The Summer of Hamilton
There is so much I could say about the past six months, about how we gave up an idealized version of family life in favor of a doable version of family life, about how the pedestrian pressures of Palo Alto exhausted me to the point I thought I might be clinically depressed, about how it came to my attention that Graham and I often find ourselves in over our heads raising three children, or about how frequently and humbly I've needed to ask for help and then ask for help again. That all has been true, and it is also true that things are much better now (PHEW). The biggest impact has come from finding help and support, but I must say, the Spencers have also been lifted up by Hamilton, the musical. 2016 will definitely go down as the summer of Hamilton.
It started with an image that seemed at once typical and a bit worrisome from a parent’s perspective. Gwendolyn, on the verge of turning twelve, was on her phone a lot. At the beach she sat in the shade, earbuds plugged in place, those white plastic threads skimming her shoulders as they tethered her to some unknown elsewhere. For hours. Everyday. In all fairness, she was not totally hypnotized, she produced many drawings while she was attached to her phone, but since she is my first child, the child who will break me into raising a teenager, I kept an overly vigilant watch. The phone seemed a likely pitfall, and in other ways was already proving itself to be.
I worried whenever I saw her on her phone. Was this too much time? Should I cut her off? How much was normal? Until one day in early July; it was hot and sunny. We were in our bathing suits walking on a path toward the beach. Gwendolyn said mom, “Listen to this.” And then she started to play a song from Hamilton for me. It was “Guns and Ships.” I knew she liked the music from Hamilton, that her friend Gracie had introduced her to it, and even that she listened to it a lot. But because her phone life was such a private cocoon, I had no idea how much she was listening to the score.
As Gwendolyn played me the song, she sang along to all of of the lyrics in “Guns and Ships.” For those of you who haven’t heard the music from Hamilton yet, the words in “Guns and Ships,” spew like machine gun fire. I’ve read that to perform the song, the singer must pronounce 6.3 words per second. In general, the pace of word flow in Hamilton overall is so fast that if the show were to be performed at a typical pace for a musical it would play for over four hours, instead of the two and a half hours it normally runs. Learning the lyrics to “Guns and Ships” was an impressive feat, evidence of passion and an inestimable amount of practice. Hamilton. The bulk of Gwendolyn’s phone time had been spent listening to Hamilton.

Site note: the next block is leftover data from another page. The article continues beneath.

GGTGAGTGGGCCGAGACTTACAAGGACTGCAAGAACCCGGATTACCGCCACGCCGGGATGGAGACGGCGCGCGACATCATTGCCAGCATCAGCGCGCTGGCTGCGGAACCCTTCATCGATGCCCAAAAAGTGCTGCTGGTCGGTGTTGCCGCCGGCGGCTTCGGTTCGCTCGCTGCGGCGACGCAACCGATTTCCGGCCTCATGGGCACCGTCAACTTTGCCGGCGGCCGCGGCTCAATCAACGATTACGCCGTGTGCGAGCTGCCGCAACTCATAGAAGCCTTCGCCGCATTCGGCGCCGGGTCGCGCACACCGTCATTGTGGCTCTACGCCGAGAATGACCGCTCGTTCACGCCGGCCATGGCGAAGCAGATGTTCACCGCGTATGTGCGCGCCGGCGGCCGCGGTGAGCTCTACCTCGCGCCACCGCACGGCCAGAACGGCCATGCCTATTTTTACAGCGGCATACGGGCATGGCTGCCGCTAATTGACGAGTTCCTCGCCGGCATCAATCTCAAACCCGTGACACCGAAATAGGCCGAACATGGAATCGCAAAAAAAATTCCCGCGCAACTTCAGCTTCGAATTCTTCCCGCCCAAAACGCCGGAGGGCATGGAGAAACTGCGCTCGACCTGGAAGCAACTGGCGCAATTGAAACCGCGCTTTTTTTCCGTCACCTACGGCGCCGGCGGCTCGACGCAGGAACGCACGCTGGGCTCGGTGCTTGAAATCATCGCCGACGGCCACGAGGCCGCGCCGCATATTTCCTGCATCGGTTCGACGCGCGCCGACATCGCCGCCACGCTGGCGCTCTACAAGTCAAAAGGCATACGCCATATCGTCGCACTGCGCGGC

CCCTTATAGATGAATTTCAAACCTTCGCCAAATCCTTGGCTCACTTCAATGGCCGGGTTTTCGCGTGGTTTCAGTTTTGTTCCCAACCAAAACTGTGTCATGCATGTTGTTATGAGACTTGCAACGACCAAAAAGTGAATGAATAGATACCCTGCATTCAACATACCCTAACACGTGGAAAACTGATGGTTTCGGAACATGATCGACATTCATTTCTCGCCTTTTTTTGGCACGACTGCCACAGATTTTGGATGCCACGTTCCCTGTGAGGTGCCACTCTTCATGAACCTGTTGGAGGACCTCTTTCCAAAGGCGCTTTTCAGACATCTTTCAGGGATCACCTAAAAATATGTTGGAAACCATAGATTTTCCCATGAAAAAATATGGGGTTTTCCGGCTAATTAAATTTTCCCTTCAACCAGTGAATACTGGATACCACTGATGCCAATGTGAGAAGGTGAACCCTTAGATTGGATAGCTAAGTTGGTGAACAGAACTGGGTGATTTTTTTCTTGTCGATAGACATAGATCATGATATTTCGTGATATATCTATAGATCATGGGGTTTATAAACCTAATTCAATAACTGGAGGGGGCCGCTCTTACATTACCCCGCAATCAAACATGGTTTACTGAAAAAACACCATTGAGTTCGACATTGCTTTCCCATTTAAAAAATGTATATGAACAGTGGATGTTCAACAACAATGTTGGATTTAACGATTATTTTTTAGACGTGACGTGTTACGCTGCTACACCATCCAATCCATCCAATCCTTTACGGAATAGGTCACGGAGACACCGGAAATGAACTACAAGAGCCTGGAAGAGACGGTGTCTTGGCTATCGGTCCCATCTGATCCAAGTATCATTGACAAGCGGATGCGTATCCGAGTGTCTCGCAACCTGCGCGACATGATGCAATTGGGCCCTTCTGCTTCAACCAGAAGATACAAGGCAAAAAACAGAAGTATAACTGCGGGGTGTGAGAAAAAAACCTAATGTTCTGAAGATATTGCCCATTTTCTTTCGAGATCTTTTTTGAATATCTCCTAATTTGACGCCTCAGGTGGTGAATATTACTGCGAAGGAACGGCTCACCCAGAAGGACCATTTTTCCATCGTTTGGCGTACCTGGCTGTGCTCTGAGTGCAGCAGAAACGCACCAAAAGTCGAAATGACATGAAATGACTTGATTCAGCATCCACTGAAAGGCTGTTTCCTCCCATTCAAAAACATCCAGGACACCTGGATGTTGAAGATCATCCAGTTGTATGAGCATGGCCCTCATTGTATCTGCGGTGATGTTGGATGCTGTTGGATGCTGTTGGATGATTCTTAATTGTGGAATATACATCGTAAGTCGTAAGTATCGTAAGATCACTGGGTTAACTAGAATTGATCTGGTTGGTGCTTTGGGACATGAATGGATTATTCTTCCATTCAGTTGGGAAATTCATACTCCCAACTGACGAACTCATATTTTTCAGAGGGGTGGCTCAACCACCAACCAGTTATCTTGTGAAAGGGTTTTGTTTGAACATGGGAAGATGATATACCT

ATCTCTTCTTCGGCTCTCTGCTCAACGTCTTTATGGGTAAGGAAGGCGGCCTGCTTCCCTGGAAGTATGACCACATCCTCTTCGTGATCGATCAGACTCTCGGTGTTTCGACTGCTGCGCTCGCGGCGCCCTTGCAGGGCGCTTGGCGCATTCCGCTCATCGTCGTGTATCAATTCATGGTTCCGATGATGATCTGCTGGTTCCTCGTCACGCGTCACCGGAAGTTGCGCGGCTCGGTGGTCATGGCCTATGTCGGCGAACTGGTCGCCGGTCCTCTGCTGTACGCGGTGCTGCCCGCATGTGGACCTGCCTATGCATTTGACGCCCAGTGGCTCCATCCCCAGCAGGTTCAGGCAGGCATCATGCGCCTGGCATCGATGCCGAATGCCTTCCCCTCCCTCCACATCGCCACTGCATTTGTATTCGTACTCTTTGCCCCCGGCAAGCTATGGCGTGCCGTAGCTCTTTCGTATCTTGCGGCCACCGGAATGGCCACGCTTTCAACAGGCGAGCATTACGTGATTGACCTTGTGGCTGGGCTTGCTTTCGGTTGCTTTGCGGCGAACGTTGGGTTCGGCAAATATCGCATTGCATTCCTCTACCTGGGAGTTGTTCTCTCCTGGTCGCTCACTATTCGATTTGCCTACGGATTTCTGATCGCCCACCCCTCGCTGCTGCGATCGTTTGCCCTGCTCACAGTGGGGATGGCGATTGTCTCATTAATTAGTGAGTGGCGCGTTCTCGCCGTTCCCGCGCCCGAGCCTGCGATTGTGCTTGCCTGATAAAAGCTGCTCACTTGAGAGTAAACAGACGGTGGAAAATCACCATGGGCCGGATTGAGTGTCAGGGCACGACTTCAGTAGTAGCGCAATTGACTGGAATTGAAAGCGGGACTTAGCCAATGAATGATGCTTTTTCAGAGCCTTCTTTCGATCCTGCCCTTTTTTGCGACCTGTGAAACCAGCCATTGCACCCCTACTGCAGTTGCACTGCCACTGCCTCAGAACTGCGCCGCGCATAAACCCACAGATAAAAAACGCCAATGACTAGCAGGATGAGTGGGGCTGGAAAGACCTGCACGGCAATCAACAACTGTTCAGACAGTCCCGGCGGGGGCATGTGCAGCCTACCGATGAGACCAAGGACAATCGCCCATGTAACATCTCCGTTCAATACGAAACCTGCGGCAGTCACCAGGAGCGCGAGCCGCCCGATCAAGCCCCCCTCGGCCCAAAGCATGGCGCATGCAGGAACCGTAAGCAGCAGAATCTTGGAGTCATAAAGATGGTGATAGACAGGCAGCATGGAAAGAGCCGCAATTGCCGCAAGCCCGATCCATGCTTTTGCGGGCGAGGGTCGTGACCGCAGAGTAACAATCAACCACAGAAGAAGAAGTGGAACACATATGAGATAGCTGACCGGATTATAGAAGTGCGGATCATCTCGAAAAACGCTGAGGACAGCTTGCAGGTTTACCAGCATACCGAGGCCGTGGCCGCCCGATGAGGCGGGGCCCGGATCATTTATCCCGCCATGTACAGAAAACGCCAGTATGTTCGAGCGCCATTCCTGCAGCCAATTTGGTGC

From that point on, Gwendolyn took charge of music during car rides. We listened to “The Schuyler Sisters,” on repeat for the first few weeks. Then “Helpless.” We faked formality along with the cast as we learned “Farmer Refuted.” None of us learned the lyrics to “Guns and Ships,” quite like Gwendolyn had, but we followed her lead, and after a spring during which the girls had been more at one another than ever, the sisterly tension shifted gears into friendly jousts over which Schuyler Sister would be the best to play when they all made it to Broadway. Short answer—it’s not Peggy.
This is how I end up walking down Bryant street the other morning listening to “One Last Time.” In this number George Washington takes a private moment with Hamilton to share the news that there has been a shift in power in his administration. Jefferson, Hamilton’s nemesis, has resigned from the cabinet in order to run for President, and Washington will not oppose him. The song plots the emotional journey Hamilton and Washington make together as they draft one last public address together.
One last time.
Relax have a drink with me.
One last time.
Let’s take a break tonight
And then we’ll teach them how to say goodbye,
To say goodbye.
You and I.